When you sign up for an online service, you’re often asked to provide personal details. Usually, you won’t have a problem with this: an organisation obviously needs your name and email address to contact you. But when they start asking for seemingly unnecessary information, you might get concerned. Why do you need to give your date of birth when downloading a green paper? Or to create an account for a web forum?
Organisations that request data excessively or without a clear purpose are in breach of the EU GDPR (General Data Protection Regulation), and could face severe disciplinary measures. If you spot an organisation doing this, you have every right to report them to their supervisory authority.
But before you rush off looking for data protection authorities’ email addresses, you should first look to see if the organisation has a lawful reason to ask for your data. This should be straightforward, as they are required to make this information easily accessible. You’ll typically find it via a link on the bottom of a web page or included in a physical contract.
Protecting your date of birth
Dates of birth are the most common type of personal data that people complain about having to provide. That’s because they don’t often have a clear legitimate use, but could be very helpful for crooks who got hold of them. Birthdates are often used to authenticate someone, and many people who practice poor information security use dates of birth for PIN codes or in their passwords.
However, there are many legitimate reasons for organisations to ask for your date of birth. They can be broadly split into two categories: legal requirements and marketing activities.
Discover more about the GDPR in our free green paper, EU General Data Protection Regulation – A Compliance Guide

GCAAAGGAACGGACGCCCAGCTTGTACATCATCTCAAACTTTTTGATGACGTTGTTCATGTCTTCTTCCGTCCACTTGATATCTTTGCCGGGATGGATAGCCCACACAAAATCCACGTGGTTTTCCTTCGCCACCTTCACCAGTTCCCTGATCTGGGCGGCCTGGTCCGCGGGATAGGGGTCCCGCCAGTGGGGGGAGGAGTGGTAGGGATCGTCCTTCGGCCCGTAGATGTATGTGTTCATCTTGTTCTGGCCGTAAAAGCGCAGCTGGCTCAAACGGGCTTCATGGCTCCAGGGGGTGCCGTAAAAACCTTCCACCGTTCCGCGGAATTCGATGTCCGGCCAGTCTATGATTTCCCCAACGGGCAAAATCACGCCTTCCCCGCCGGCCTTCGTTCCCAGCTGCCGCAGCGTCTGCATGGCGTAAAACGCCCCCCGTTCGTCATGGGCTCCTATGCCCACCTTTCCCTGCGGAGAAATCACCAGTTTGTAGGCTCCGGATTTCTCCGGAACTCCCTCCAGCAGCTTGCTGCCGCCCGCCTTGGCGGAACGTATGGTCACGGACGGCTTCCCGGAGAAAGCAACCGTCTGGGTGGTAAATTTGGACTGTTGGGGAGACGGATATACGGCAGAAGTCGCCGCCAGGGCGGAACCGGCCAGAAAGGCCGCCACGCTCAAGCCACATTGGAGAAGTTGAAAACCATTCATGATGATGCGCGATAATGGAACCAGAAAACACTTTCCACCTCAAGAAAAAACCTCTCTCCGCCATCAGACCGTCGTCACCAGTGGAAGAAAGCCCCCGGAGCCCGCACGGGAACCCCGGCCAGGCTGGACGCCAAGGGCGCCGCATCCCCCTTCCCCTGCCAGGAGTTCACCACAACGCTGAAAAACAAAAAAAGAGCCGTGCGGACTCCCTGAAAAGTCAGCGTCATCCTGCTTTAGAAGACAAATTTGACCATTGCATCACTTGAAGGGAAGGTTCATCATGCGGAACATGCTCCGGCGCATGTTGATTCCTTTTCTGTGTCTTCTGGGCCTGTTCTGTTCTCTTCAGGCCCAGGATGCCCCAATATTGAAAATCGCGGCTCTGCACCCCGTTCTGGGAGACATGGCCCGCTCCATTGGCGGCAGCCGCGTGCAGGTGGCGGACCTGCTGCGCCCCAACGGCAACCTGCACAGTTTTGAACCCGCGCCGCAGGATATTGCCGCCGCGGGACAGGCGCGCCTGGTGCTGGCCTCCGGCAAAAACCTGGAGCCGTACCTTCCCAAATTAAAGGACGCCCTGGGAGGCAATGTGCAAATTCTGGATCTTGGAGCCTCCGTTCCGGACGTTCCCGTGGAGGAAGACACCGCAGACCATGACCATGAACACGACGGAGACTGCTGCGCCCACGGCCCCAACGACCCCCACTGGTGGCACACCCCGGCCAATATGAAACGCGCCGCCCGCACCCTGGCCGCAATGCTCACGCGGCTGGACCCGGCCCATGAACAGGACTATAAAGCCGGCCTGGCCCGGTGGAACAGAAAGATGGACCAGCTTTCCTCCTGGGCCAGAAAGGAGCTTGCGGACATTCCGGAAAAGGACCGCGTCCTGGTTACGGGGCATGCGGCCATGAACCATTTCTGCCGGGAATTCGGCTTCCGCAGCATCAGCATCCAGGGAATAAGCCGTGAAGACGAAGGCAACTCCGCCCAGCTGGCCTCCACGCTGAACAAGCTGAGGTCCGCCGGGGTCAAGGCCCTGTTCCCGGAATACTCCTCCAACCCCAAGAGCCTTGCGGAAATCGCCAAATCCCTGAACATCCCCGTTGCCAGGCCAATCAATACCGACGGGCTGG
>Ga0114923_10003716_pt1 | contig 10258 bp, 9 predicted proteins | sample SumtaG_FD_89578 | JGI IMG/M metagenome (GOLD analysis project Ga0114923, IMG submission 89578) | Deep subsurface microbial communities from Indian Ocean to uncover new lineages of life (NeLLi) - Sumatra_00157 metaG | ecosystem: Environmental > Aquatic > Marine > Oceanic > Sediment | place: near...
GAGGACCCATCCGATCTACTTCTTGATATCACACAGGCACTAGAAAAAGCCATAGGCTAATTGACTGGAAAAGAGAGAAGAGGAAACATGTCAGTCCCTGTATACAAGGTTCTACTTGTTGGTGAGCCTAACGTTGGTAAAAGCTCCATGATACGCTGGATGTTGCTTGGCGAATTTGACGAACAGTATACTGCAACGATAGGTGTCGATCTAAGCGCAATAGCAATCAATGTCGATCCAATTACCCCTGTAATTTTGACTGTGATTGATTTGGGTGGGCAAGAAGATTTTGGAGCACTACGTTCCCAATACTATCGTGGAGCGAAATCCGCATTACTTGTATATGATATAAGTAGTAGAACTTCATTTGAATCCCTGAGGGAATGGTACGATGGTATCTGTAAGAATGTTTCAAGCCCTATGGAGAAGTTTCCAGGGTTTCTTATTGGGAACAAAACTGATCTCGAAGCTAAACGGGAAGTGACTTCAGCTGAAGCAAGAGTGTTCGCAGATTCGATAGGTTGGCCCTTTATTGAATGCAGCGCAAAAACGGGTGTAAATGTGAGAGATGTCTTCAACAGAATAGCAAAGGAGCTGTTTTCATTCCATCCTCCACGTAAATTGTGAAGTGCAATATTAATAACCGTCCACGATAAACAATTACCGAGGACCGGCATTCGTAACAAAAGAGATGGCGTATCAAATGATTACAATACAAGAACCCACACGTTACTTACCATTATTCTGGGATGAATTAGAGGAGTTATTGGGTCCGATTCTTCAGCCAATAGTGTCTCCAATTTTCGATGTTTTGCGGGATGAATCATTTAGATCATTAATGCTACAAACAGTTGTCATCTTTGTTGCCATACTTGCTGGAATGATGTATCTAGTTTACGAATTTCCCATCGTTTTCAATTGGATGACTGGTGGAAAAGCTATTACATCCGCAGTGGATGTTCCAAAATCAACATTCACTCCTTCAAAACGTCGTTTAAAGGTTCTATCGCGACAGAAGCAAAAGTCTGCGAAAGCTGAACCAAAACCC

The GDPR states that organisations can’t seek consent to collect personal data from minors (with each EU member state having the option to create its own definition of ‘minor’, provided it’s between 13 and 16). If an organisation thinks there’s a realistic chance of a child subscribing to its service, it should ask users to confirm their age.
This obviously isn’t a foolproof system: minors can simply lie about their age. However, organisations would need to collect more personal data to check this, which would ultimately be counterproductive.
There are also other laws that require organisations to check people’s age. Financial organisations such as PayPal are required to collect comprehensive details about its users, and communications companies such as Google and Skype need to collect birthdates to comply with the COPPA (Children’s Online Privacy Protection Rule) and other child protection laws.
Organisations can also request people’s date of birth if it’s necessary for marketing activities. This is typically the case when the organisation offers age-dependent services. So, for instance, a rail company might ask for your date of birth to check that you can receive a young person’s discount. Likewise, an organisation that offers discounts to senior citizens also has a legitimate reason to ask for your age.
The complexity of the GDPR has led to a lot of organisations second-guessing themselves about what is and isn’t legal. They would therefore benefit greatly from having someone on board with GDPR training, who could help them stay on the right side of the law.
Anyone who wants to learn more about the Regulation should consider our Certified EU GDPR Foundation Training Course.
This one-day course is delivered by an experienced data protection practitioner, and is suitable for directors or managers who want to understand how the GDPR affects their organisation, employees who are responsible for GDPR compliance, and those with a basic knowledge of data protection who want to develop their career.